"A contract should be written for any design services agreed upon," says Caroline Liken, ASID, of CJ Designs, Ltd. in Petoskey, Mich. "There are several different ways to work based on the scope of services needed and the services provided by the decorator. The client can expect a review of the designer's fee schedule and what services they offer with an overall view of what would be expected."

Marcia Layton Turner, of Penfield, N.Y., learned the hard way about contracts during her design project. The designers she hired didn't require a contract, so they didn't sign any kind of agreement. When one of the firm's partners started working with the Turners, some problems occurred. Furnishings were made incorrectly, and the Turners had to pay for the correction. "I think putting directions/agreements down on paper would have really helped us," Turner says.

"If we had, there would have been no room to argue about the improperly-made items, nor about who was responsible for correcting it." Eventually the relationship with the designer was mutually terminated; however, they were able to complete the project on their own by using the advice and recommendations the original designer gave them at the beginning of the project.

Your Taste vs. the Designer's
While most designers are obviously talented and creative people, you must feel comfortable embracing your own style and ideas. Textbook design principles are always a good foundation, but listen to what your heart tells you. Saraceni's practice is to give the client a minimum of two schemes to select from. She then explains how she arrived at those concepts. "The design should always reflect the tastes of the client, not of the designer," Saraceni says.

The Turners paid their designer to hang their treasured artwork, but the placement wasn't conducive to their taste. Artwork hung in a dining room that is used only twice a year diminished the importance of the pieces, so the Turners followed their own plan and placed them where they could enjoy them.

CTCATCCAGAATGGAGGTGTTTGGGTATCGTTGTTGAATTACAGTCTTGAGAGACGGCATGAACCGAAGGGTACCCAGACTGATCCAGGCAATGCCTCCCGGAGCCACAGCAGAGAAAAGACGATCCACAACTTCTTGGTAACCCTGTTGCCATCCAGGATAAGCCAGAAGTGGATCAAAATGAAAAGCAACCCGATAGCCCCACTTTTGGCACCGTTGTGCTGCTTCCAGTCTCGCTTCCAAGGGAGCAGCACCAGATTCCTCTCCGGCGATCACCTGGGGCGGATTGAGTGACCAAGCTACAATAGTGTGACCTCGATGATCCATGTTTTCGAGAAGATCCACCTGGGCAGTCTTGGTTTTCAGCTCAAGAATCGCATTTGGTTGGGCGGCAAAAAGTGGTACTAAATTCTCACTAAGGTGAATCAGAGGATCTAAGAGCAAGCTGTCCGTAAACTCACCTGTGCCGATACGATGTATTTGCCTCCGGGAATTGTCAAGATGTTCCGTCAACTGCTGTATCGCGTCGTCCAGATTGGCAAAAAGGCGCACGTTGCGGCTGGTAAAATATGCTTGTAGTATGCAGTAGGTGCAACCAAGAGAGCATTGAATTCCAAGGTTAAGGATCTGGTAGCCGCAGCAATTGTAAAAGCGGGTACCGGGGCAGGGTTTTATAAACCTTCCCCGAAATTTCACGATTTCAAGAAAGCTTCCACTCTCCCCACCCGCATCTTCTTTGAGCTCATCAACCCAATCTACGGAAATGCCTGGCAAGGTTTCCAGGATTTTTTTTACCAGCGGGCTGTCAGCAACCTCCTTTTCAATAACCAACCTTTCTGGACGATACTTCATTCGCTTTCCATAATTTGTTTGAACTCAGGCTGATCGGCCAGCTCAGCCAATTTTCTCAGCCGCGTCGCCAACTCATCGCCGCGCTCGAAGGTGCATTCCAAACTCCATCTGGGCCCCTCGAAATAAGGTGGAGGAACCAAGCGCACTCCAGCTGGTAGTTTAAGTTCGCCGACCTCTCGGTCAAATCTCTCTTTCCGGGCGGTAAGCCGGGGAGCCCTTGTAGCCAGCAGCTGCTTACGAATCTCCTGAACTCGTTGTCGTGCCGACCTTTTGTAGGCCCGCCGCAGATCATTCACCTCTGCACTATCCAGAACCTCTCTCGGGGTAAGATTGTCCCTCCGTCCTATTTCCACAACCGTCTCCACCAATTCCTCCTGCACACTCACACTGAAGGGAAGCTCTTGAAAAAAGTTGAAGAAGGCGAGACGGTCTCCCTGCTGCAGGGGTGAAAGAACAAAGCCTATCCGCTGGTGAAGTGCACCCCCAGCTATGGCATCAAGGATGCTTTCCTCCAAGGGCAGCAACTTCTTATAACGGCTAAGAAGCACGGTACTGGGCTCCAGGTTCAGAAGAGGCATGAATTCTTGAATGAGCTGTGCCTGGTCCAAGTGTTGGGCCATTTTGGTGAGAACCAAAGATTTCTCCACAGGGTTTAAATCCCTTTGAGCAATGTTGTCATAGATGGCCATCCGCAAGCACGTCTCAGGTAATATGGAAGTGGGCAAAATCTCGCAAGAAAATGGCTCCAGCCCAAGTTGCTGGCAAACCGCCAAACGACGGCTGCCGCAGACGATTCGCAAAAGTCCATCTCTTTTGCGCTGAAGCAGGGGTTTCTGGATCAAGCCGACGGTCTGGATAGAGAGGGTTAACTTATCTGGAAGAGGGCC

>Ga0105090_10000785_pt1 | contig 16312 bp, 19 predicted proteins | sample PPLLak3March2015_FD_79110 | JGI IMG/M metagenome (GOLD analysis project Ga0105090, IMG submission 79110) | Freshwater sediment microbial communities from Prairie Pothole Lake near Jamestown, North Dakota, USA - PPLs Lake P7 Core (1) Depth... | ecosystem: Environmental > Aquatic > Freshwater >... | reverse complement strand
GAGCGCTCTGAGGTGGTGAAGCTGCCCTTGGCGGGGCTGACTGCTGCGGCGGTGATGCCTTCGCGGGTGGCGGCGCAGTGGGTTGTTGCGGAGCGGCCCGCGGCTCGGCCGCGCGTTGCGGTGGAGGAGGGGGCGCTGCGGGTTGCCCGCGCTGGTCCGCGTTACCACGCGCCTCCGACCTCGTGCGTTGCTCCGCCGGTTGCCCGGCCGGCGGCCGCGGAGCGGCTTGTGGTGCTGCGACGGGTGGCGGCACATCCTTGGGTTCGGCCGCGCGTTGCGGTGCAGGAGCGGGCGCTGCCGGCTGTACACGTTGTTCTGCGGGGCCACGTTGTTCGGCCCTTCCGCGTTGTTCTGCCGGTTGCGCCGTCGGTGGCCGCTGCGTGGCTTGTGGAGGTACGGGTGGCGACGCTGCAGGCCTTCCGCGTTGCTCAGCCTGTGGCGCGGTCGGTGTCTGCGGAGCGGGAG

"Buying accessories you don't like or fabric you don't like just because a designer recommends them defeats the purpose of hiring a designer to create an indoor space that you'll want to spend time in," Saraceni says. "It is our job to ensure that the finished interior is beautiful and functional, no matter what we have to work with."

Home Style Today's expert Interior Designer, Nancy Phillips LeRoy, answers: What is Feng Shui and how can I incorporate it into my home?

Feng Shui is the ancient Chinese art of placement. The Chinese believe that placement of their buildings on the land and every article in those buildings has an effect on the well-being of the occupants. Personal relationships and business success are thought to be directly influenced by these placements. As applied to interior design, Feng Shui's aim is to increase the flow of positive energy throughout one's space.

The following is a list of practical ideas to increase the positive energy in your interior space.

  • Beds and desks need to be placed to allow the occupant full view of the door for more restful sleep and relaxed desk work – no surprises from behind!
  • Entrances need to be well lighted and not blocked by furniture to allow the energy (and people) to move without obstruction through the entrance to adjoining rooms.
  • Fountains and aquariums bring the sound of water into space and assist in creating peace and serenity.
  • Plants bring the energy of life and growth into a space, which is beneficial to the life and growth of humans.
  • In especially small spaces, use mirrors to create the illusion of light and space to provide an expanding feeling. If the stove is placed so that one's back must be to the entrance to the kitchen, mirror the wall above the stove to be able to see when someone enters the room.

Try some of these ideas and see if they make a difference!